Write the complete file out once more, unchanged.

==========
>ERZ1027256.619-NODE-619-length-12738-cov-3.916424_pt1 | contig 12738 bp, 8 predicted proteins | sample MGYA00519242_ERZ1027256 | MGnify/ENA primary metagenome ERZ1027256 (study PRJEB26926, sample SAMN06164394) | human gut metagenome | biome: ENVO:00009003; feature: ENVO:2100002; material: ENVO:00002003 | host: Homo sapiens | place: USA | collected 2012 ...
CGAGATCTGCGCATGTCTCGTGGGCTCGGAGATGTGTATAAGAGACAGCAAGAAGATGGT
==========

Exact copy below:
>ERZ1027256.619-NODE-619-length-12738-cov-3.916424_pt1 | contig 12738 bp, 8 predicted proteins | sample MGYA00519242_ERZ1027256 | MGnify/ENA primary metagenome ERZ1027256 (study PRJEB26926, sample SAMN06164394) | human gut metagenome | biome: ENVO:00009003; feature: ENVO:2100002; material: ENVO:00002003 | host: Homo sapiens | place: USA | collected 2012 ...
CGAGATCTGCGCATGTCTCGTGGGCTCGGAGATGTGTATAAGAGACAGCAAGAAGATGGT